A Chinese PhD student in Tsinghua, and English is my second language, and Japanese is my third language. (I don't know which one is better now ...)
I learned Japanese by myself in China (long) before I stayed in Ishikawa, Japan for almost a year. As I didn't take any classes, there are a lot grammar concepts I cannot explain in detail.
My method of learning a foreign language is through using it (including English, though we have English classes in school). Also, I would check the grammar books and dictionaries, but what I want to see most is examples. In China I'm only able to read and listen to Japanese, while I can only speak to myself. I got my chance to speak Japanese when I was in Japan. I'm also keeping a Japanese diary now (I won't make it public).
IMO, to learn a language you are trying to know how the language is used by natives. Grammar books and dictionaries are very important, but they get out of date easily, as language itself is evolving. Also, they don't cover every aspects of the language.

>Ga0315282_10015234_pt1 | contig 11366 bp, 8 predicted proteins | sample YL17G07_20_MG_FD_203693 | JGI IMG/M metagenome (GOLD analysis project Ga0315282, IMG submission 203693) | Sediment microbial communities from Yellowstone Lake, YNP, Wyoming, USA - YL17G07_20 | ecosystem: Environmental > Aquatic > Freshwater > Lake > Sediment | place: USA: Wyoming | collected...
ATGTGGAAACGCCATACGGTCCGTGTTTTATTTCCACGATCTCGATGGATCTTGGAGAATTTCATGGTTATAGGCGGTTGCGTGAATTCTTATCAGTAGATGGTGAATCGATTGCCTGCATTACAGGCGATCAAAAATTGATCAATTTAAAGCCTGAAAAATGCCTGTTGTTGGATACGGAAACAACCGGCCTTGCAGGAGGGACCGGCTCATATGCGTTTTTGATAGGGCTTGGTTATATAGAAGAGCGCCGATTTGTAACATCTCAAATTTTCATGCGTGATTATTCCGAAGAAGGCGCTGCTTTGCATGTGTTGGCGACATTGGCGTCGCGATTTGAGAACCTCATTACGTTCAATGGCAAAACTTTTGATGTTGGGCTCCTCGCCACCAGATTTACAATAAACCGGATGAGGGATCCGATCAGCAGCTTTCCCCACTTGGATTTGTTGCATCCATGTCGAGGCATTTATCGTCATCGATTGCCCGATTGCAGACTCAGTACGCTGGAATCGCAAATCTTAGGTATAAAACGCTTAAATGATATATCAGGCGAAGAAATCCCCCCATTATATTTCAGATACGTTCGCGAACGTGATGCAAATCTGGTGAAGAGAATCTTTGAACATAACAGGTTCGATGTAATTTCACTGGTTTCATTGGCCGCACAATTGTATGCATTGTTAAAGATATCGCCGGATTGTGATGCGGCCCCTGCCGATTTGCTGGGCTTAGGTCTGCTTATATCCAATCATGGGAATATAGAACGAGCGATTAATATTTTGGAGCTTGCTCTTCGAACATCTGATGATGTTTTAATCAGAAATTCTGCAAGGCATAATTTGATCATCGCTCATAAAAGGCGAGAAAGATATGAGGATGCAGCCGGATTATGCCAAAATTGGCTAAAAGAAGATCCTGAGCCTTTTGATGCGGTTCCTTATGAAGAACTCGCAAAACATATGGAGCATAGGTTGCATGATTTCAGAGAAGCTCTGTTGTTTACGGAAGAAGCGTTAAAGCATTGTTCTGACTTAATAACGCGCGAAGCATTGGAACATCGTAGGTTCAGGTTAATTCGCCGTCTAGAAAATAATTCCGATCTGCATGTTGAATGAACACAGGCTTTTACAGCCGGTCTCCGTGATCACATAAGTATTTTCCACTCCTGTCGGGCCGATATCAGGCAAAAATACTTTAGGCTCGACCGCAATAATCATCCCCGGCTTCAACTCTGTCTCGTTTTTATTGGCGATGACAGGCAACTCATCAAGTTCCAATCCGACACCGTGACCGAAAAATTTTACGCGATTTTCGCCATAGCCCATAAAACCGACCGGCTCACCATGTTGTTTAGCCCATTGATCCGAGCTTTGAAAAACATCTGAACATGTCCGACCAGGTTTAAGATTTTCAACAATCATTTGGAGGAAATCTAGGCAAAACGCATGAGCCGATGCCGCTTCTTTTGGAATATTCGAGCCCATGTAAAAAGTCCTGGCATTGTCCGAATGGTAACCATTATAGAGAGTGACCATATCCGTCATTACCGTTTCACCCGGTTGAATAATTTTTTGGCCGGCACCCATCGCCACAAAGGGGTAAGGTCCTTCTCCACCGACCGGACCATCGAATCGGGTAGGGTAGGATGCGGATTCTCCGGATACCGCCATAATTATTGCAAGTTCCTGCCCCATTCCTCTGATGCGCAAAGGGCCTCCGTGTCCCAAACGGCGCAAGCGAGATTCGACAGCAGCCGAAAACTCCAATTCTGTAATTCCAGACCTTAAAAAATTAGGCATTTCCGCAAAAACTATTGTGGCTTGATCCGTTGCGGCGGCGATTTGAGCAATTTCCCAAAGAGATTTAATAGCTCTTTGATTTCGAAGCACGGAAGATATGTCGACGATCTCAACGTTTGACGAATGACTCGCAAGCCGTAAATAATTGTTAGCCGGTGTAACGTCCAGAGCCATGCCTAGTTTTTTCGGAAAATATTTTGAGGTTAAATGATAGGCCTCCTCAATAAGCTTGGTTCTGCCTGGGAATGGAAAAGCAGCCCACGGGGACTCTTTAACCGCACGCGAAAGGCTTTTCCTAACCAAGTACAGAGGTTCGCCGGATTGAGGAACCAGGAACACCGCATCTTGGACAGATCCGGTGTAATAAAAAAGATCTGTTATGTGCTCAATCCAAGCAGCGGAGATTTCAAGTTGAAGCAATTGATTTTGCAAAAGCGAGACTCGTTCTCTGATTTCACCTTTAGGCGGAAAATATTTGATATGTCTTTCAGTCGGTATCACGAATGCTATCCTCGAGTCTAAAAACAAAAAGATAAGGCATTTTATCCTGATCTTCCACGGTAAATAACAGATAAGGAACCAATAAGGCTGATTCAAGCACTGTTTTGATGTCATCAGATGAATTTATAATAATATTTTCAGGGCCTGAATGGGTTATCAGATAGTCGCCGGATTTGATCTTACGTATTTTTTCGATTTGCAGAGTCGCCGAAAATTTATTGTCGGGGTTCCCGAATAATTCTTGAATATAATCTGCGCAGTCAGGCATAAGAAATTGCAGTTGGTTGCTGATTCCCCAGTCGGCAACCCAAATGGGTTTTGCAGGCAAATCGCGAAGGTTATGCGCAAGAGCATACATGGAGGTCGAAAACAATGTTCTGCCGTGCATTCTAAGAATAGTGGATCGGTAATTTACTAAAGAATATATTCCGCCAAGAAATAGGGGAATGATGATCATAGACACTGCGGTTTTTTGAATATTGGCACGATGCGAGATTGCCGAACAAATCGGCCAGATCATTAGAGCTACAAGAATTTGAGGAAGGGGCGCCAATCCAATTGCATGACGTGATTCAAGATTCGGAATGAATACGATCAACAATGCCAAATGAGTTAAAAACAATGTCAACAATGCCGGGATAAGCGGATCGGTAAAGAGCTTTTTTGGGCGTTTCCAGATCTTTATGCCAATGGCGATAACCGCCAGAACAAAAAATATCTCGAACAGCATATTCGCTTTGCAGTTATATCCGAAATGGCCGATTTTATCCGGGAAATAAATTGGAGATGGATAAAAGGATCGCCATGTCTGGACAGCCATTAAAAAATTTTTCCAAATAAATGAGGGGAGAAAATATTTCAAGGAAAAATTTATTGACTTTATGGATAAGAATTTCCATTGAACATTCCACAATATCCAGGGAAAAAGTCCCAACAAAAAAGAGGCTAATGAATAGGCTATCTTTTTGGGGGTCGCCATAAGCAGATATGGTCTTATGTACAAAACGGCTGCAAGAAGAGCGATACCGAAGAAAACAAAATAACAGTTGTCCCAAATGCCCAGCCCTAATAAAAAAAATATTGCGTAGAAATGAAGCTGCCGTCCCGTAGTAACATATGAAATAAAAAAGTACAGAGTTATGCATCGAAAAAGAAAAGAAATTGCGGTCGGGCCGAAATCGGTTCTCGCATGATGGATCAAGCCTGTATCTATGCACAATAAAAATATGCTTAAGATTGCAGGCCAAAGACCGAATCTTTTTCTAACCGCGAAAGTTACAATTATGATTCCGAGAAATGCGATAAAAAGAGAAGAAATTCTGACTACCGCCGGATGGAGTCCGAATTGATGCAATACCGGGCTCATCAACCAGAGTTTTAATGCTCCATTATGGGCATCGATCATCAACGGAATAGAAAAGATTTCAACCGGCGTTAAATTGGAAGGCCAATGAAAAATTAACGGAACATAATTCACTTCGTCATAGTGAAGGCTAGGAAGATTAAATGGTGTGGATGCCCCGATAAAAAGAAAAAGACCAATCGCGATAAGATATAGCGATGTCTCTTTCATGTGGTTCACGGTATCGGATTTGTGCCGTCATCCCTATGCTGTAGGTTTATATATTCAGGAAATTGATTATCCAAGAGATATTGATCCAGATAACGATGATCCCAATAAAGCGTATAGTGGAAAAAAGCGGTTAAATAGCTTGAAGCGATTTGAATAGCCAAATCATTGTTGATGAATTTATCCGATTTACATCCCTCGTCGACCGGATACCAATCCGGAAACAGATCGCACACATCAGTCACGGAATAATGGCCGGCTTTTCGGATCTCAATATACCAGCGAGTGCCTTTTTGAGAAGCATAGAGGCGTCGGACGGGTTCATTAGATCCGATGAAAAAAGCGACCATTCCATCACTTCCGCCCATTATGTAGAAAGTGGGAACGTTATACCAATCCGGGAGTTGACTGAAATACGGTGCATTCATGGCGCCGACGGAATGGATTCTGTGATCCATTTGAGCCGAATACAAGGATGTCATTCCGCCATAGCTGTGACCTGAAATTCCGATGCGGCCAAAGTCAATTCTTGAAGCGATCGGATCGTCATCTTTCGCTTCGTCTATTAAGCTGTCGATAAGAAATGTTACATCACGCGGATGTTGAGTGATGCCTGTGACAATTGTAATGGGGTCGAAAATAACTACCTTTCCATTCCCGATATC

In language study, most times there is not a reason why a usage is correct. It is correct just because the natives use it in that way. Rules can be summarized into grammar, but there are always exceptions for grammar rules. So when a weird thing is found to be correct, just memorize it.
I always prefer to read grammar books or dictionaries that are written by natives and for natives. The versions written for foreigners often get simplified to cover only a small portion. Also different languages are so different that you are not able explain one language in another.
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Last seen Aug 20 '18 at 4:25